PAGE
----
Ed has been working on the basement, specifically the area that will be the home theater. He put up soundboard on the interior walls and placed the cans for the  lights. This is going to be a fun spot. We'll elevate the screen on a small stage just in case the grandkids ever want to give a performance, but the room will be big enough for "Soup and Movie Night" with friends and neighbors.

   The thing that really felt like a step forward was the arrival of the plumbers. They will be placing the waste lines, the water lines, and the valves. We had to wait until those fixtures arrived before scheduling them to come out, and when they got here they didn't mess around.  Ed and I went over each room and made sure we were on the same page for placement of sinks and toilets, baths and showers, laundry and...well..you get the idea. It's amazing how much two guys can get done in a couple of days.

   The weather forecast said we would have a few days that might be relatively rain-free, so Ed thought it would be a good time to do something about the entrance to the basement. We needed the road to be wider, and we needed retaining walls on either side. It didn't have to be pretty...it just had to be solid.

   Sam Longtain showed up with his equipment and began scooping out dirt, and placing huge interlocking
blocks. These blocks are made locally at Southwest Concrete. When they have a truck come back to the shop with leftover cement, they pour them into these blocks. They may differ in the mix, or the amount of calcium, etc, but, boy can they hold back a ton of sand!   And that's just what we need.

 When he was done, the entry to the basement was wide, clean and solid. As an added bonus, we will have a path up to the other side of the hill between the house and the barn.
   No, don't flinch. I'll plant grape ivy, or nasturtiums or something along those blocks to make them look less industrial.


Wednesday, December 8, 2010

I Think That I Shall Never See A Poem As Lovely As A Tree

  I've been playing with tile for the fireplace surrounds. I would love, love, love to get something like Pratt and Larson tiles, or some other kind of handcrafted, period specific tiles, but since I'm not filthy rich, that's out. for the most part, slate tiles have been done to death, although they are used a lot because they are beautiful.I spotted some 3x6 slate tiles and decided to mix in some accents and see if I could find a pattern that wasn't too far off the mark for Craftsman style. I'm still working on it.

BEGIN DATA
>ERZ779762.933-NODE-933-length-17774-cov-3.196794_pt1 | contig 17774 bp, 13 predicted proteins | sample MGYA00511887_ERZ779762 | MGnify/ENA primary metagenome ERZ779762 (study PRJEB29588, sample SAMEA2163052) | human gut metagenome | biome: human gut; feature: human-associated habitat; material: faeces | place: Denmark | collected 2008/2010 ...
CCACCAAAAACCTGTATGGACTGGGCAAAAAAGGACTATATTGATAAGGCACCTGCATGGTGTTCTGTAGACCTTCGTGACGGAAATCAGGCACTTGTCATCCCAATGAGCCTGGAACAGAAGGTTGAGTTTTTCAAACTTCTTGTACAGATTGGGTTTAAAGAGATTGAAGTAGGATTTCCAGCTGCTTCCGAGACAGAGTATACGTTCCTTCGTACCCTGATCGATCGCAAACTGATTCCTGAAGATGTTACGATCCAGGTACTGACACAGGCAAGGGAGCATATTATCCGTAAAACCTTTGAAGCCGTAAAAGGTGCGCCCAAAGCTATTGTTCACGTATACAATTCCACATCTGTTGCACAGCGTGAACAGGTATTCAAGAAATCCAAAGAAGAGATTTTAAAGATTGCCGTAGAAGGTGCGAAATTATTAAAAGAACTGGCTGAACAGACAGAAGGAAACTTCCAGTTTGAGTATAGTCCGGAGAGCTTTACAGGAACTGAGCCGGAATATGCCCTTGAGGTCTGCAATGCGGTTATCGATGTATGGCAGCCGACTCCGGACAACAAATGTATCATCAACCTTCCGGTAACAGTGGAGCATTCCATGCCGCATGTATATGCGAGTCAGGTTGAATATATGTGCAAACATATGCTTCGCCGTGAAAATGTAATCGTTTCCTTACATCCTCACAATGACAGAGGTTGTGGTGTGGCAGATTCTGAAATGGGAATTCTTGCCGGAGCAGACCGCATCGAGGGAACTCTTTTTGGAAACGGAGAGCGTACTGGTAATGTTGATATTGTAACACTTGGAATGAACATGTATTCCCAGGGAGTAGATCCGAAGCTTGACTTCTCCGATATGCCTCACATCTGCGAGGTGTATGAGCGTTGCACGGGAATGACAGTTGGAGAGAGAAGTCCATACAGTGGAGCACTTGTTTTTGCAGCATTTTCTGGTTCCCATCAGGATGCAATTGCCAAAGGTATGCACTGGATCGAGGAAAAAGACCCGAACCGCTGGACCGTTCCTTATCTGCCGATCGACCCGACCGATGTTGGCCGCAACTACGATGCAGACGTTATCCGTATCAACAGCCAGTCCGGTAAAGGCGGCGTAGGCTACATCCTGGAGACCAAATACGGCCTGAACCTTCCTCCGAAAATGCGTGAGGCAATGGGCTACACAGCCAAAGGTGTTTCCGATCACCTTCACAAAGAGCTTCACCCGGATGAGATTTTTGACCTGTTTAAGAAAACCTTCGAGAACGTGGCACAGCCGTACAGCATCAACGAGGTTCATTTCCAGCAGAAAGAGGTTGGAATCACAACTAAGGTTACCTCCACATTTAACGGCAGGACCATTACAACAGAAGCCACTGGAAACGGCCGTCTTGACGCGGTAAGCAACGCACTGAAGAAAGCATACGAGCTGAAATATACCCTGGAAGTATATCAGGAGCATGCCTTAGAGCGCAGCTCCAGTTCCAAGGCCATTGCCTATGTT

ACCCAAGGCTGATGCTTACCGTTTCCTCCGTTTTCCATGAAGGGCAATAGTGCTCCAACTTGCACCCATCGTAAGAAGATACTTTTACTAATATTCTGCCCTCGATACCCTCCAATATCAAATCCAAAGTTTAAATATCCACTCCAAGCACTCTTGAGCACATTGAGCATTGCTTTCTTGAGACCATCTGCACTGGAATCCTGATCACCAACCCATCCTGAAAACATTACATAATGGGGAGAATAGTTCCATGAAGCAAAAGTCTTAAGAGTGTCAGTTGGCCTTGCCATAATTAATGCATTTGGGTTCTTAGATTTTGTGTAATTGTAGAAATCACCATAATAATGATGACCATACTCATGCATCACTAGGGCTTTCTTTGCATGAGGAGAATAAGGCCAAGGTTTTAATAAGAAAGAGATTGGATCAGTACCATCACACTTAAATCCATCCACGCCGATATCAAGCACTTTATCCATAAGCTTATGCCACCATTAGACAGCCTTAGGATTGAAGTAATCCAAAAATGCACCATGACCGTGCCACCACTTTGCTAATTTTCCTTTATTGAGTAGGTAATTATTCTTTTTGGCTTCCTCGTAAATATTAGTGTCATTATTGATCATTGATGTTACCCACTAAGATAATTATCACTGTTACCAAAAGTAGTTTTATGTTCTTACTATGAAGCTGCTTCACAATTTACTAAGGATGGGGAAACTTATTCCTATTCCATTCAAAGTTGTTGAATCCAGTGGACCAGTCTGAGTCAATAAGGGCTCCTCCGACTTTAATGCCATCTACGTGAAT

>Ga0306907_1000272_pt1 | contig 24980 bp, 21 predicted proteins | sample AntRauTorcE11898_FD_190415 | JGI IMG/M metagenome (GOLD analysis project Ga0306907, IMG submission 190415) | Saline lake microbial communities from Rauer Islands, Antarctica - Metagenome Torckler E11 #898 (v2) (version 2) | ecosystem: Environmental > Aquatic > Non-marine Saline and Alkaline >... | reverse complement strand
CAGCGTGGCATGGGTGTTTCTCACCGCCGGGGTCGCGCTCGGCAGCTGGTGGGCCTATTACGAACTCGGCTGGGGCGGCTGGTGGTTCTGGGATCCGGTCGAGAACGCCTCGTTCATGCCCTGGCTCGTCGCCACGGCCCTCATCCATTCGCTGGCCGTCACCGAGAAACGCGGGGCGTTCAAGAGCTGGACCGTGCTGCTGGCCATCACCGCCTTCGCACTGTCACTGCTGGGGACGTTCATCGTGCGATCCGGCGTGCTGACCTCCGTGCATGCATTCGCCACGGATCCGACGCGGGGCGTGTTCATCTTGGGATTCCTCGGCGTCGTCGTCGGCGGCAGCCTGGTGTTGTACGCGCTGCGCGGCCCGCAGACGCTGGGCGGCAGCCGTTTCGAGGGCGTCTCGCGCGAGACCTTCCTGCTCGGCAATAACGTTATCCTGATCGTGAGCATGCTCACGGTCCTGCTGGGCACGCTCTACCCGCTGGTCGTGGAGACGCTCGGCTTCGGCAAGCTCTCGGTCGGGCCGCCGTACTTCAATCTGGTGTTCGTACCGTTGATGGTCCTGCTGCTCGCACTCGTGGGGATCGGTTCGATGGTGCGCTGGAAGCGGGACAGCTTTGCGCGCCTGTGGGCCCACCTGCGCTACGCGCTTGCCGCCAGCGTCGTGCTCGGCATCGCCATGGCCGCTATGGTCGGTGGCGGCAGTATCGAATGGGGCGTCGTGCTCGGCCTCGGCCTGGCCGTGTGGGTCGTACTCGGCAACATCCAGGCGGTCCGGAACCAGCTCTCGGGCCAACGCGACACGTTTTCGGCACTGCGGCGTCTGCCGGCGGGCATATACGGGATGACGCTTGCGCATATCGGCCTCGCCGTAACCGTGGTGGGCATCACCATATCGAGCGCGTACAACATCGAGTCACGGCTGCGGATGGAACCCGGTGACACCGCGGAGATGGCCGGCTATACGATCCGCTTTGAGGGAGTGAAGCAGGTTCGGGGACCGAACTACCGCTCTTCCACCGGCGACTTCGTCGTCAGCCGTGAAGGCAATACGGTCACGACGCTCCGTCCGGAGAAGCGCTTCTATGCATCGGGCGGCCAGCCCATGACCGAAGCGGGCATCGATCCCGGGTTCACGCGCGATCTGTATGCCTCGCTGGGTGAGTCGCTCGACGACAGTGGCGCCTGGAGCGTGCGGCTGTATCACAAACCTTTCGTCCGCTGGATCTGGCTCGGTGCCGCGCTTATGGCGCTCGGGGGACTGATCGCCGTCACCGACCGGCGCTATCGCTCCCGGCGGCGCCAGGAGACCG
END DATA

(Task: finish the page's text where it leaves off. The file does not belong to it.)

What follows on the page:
Saturday, Ed and I drove down to Tsugawa's Nursery in Woodland. They have a wonderful  selection of Japanese maples and dwarf evergreens.  Ms. Lawrence spent quite a bit of time helping us decide which trees to bring home, and how to best place them. What a font of information she is! We came home with a kousa dogwood "Milky Way", the largest tree, and three maples, "Red Dragon", "Crimson Queen", and "Tamukeyama". As soon as Ed gets the sidewalks repoured, I'll put them in the ground. Winter is the best time to plant these trees, since it gives them time to set roots before the growth spurt in the spring.
   We've been impatiently waiting for plumbing fixture deliveries. Finally, on Monday, we received three! First was the Kohler jetted tub, followed by Swanstone shower pans, then Santec shower unit for the craft room mudpan. Still MIA are two more Kohler tubs, and Grohe shower fixtures. Somehow they don't have the expected drama just sitting in the cardboard boxes. But ohhh, when they're in!

    In the meantime, Ed has been plugging away (no pun intended) with the electrical. He's been nailing in those little blue junction boxes everywhere. Starting in the basement he has started fishing wire from box to box.We should keep a count and see how many miles of wire it takes to complete the job.